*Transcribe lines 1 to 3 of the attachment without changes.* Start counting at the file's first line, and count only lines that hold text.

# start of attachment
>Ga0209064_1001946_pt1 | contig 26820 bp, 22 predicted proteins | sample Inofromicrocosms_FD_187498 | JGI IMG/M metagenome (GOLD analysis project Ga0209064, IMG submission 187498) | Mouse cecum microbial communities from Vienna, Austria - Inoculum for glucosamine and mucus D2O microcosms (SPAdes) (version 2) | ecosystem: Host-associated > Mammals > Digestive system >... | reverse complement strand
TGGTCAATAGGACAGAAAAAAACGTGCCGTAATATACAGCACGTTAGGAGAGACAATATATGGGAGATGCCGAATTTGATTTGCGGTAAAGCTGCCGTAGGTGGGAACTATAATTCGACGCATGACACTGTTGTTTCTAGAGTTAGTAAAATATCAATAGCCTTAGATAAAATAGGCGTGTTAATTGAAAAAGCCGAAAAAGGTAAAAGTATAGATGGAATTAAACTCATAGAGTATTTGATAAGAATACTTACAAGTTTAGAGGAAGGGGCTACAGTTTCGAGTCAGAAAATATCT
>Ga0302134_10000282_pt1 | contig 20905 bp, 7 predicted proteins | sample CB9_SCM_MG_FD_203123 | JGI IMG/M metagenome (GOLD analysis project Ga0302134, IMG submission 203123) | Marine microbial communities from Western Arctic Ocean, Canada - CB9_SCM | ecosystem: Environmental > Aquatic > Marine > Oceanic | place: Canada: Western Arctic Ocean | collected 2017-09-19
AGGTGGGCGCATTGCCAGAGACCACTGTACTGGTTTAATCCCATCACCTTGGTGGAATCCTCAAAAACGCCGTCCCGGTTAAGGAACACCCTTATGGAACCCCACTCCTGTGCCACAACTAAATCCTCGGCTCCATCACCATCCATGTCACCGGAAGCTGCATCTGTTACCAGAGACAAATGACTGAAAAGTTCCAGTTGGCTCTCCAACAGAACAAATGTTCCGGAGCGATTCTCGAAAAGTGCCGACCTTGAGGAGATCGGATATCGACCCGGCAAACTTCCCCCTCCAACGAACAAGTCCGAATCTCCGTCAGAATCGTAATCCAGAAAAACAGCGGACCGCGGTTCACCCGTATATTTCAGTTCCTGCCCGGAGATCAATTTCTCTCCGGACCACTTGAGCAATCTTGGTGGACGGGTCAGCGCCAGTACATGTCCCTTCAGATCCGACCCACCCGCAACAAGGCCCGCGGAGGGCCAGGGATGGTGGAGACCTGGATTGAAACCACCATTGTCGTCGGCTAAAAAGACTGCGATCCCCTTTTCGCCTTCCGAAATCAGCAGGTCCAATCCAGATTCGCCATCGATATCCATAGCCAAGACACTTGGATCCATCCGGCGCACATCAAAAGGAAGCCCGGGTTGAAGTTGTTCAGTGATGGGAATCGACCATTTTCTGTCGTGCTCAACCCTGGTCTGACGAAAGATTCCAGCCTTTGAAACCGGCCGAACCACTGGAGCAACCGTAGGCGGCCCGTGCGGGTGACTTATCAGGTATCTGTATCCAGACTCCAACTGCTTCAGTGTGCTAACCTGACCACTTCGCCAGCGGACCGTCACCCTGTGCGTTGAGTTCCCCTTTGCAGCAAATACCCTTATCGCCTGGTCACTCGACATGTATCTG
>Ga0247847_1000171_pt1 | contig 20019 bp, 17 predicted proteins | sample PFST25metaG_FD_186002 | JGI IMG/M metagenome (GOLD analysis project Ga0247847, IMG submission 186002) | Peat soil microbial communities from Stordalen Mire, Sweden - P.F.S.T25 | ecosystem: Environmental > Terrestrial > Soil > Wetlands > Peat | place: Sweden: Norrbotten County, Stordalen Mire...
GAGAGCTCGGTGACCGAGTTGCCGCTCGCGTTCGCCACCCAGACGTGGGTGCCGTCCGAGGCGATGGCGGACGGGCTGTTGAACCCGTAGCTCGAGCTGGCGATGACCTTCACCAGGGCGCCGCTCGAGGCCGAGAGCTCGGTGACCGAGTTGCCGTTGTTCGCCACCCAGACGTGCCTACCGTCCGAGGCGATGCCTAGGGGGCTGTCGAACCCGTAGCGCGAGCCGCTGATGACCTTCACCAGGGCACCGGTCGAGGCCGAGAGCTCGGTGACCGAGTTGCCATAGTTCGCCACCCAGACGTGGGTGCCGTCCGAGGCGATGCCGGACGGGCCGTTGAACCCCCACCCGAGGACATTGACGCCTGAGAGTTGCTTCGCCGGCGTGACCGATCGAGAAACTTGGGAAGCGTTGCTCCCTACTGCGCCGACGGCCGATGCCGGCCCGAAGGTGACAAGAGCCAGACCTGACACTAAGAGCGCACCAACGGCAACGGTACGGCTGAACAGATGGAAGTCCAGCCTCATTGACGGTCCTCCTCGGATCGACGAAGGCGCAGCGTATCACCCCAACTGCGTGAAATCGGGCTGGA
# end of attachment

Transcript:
>Ga0209064_1001946_pt1 | contig 26820 bp, 22 predicted proteins | sample Inofromicrocosms_FD_187498 | JGI IMG/M metagenome (GOLD analysis project Ga0209064, IMG submission 187498) | Mouse cecum microbial communities from Vienna, Austria - Inoculum for glucosamine and mucus D2O microcosms (SPAdes) (version 2) | ecosystem: Host-associated > Mammals > Digestive system >... | reverse complement strand
TGGTCAATAGGACAGAAAAAAACGTGCCGTAATATACAGCACGTTAGGAGAGACAATATATGGGAGATGCCGAATTTGATTTGCGGTAAAGCTGCCGTAGGTGGGAACTATAATTCGACGCATGACACTGTTGTTTCTAGAGTTAGTAAAATATCAATAGCCTTAGATAAAATAGGCGTGTTAATTGAAAAAGCCGAAAAAGGTAAAAGTATAGATGGAATTAAACTCATAGAGTATTTGATAAGAATACTTACAAGTTTAGAGGAAGGGGCTACAGTTTCGAGTCAGAAAATATCT
>Ga0302134_10000282_pt1 | contig 20905 bp, 7 predicted proteins | sample CB9_SCM_MG_FD_203123 | JGI IMG/M metagenome (GOLD analysis project Ga0302134, IMG submission 203123) | Marine microbial communities from Western Arctic Ocean, Canada - CB9_SCM | ecosystem: Environmental > Aquatic > Marine > Oceanic | place: Canada: Western Arctic Ocean | collected 2017-09-19